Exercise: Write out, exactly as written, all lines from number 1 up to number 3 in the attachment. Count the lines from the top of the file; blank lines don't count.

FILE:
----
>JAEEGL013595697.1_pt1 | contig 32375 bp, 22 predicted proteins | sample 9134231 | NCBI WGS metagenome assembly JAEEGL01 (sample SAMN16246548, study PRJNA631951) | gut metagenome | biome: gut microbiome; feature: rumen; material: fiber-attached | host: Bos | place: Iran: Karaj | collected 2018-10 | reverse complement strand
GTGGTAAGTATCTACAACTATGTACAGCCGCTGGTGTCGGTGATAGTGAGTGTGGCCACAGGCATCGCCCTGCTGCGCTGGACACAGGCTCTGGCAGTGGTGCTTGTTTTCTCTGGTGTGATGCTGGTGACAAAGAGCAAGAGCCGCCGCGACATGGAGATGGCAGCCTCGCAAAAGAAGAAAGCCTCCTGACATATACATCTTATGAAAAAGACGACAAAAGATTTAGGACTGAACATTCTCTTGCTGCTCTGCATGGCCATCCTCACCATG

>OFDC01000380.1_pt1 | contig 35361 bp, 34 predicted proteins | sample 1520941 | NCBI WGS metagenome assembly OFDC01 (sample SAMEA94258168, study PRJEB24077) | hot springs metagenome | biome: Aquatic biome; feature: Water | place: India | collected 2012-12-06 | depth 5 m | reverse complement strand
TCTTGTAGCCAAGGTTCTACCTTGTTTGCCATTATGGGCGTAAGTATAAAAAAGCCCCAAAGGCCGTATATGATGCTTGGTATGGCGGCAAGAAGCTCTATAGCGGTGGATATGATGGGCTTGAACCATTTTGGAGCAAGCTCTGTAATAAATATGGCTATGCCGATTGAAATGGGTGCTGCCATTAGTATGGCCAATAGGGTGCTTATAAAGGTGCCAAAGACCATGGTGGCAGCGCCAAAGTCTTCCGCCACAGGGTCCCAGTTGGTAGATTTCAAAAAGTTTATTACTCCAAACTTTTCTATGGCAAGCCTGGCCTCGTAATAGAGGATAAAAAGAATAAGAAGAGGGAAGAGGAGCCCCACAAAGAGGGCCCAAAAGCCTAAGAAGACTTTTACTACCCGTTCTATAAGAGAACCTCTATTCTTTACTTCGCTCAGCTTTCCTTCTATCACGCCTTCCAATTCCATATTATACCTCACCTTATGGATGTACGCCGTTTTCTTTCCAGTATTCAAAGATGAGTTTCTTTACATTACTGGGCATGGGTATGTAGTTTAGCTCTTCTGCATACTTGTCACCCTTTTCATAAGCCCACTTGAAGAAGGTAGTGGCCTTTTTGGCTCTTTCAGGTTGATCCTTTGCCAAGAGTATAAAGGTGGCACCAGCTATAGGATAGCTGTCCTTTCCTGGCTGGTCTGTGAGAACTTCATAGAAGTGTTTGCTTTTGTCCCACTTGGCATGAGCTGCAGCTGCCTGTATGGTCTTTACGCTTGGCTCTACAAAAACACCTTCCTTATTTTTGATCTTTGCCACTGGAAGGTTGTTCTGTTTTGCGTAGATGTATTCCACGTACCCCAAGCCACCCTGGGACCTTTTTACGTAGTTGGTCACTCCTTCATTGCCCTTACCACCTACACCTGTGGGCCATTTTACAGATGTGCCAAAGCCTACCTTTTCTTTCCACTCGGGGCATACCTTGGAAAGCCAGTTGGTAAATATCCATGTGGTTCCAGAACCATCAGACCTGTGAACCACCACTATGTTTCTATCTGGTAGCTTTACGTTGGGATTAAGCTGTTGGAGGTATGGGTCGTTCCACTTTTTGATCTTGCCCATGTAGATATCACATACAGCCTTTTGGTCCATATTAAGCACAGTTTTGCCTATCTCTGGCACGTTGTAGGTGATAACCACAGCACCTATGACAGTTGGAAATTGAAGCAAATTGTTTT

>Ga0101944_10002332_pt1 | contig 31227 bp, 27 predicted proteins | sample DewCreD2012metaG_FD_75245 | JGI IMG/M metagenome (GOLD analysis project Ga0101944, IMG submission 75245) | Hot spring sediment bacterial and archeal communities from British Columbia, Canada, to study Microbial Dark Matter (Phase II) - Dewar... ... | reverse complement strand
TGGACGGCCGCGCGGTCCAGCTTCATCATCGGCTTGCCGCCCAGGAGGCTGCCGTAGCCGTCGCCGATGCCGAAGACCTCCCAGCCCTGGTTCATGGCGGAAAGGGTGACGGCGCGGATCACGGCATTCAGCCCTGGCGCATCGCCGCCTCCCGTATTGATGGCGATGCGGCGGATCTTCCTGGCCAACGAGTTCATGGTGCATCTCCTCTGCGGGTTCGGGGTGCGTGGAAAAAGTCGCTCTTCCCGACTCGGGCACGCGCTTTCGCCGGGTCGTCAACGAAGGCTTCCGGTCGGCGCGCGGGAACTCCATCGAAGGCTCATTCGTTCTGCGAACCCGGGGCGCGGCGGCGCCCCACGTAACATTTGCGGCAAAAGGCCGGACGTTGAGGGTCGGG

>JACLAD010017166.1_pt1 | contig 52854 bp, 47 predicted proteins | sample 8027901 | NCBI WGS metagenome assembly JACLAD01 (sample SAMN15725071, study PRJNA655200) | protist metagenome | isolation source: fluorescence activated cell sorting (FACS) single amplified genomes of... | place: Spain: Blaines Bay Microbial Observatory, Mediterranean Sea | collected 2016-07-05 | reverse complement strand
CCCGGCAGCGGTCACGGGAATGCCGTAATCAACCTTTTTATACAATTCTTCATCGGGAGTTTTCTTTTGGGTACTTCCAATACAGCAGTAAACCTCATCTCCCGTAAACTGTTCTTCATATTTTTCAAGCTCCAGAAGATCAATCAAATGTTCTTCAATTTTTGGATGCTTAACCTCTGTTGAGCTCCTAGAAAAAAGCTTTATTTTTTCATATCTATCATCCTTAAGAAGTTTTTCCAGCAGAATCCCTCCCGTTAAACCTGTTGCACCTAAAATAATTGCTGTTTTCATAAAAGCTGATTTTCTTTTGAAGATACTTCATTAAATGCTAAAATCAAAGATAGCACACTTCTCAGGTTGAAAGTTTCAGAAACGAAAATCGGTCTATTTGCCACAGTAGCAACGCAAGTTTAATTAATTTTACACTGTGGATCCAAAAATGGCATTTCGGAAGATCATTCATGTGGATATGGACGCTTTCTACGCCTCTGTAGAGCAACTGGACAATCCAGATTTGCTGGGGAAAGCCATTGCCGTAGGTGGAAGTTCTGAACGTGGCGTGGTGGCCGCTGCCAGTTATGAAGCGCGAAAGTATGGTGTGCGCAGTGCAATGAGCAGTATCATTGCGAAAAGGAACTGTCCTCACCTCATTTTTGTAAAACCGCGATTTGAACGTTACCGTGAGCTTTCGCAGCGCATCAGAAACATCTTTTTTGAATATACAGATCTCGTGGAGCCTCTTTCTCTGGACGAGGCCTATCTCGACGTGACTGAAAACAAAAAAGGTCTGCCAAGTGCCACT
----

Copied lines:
>JAEEGL013595697.1_pt1 | contig 32375 bp, 22 predicted proteins | sample 9134231 | NCBI WGS metagenome assembly JAEEGL01 (sample SAMN16246548, study PRJNA631951) | gut metagenome | biome: gut microbiome; feature: rumen; material: fiber-attached | host: Bos | place: Iran: Karaj | collected 2018-10 | reverse complement strand
GTGGTAAGTATCTACAACTATGTACAGCCGCTGGTGTCGGTGATAGTGAGTGTGGCCACAGGCATCGCCCTGCTGCGCTGGACACAGGCTCTGGCAGTGGTGCTTGTTTTCTCTGGTGTGATGCTGGTGACAAAGAGCAAGAGCCGCCGCGACATGGAGATGGCAGCCTCGCAAAAGAAGAAAGCCTCCTGACATATACATCTTATGAAAAAGACGACAAAAGATTTAGGACTGAACATTCTCTTGCTGCTCTGCATGGCCATCCTCACCATG

>OFDC01000380.1_pt1 | contig 35361 bp, 34 predicted proteins | sample 1520941 | NCBI WGS metagenome assembly OFDC01 (sample SAMEA94258168, study PRJEB24077) | hot springs metagenome | biome: Aquatic biome; feature: Water | place: India | collected 2012-12-06 | depth 5 m | reverse complement strand